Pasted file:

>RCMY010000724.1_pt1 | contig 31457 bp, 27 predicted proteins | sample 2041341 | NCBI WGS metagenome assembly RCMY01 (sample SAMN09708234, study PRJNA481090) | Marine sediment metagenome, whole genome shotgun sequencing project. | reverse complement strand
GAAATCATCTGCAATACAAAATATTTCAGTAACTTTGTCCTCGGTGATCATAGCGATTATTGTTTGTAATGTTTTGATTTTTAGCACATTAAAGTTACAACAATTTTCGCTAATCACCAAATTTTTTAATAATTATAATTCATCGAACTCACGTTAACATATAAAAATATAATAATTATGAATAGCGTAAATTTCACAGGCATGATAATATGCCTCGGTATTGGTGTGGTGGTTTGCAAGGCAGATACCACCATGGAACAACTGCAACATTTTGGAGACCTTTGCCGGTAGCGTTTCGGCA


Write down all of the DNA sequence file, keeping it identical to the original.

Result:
>RCMY010000724.1_pt1 | contig 31457 bp, 27 predicted proteins | sample 2041341 | NCBI WGS metagenome assembly RCMY01 (sample SAMN09708234, study PRJNA481090) | Marine sediment metagenome, whole genome shotgun sequencing project. | reverse complement strand
GAAATCATCTGCAATACAAAATATTTCAGTAACTTTGTCCTCGGTGATCATAGCGATTATTGTTTGTAATGTTTTGATTTTTAGCACATTAAAGTTACAACAATTTTCGCTAATCACCAAATTTTTTAATAATTATAATTCATCGAACTCACGTTAACATATAAAAATATAATAATTATGAATAGCGTAAATTTCACAGGCATGATAATATGCCTCGGTATTGGTGTGGTGGTTTGCAAGGCAGATACCACCATGGAACAACTGCAACATTTTGGAGACCTTTGCCGGTAGCGTTTCGGCA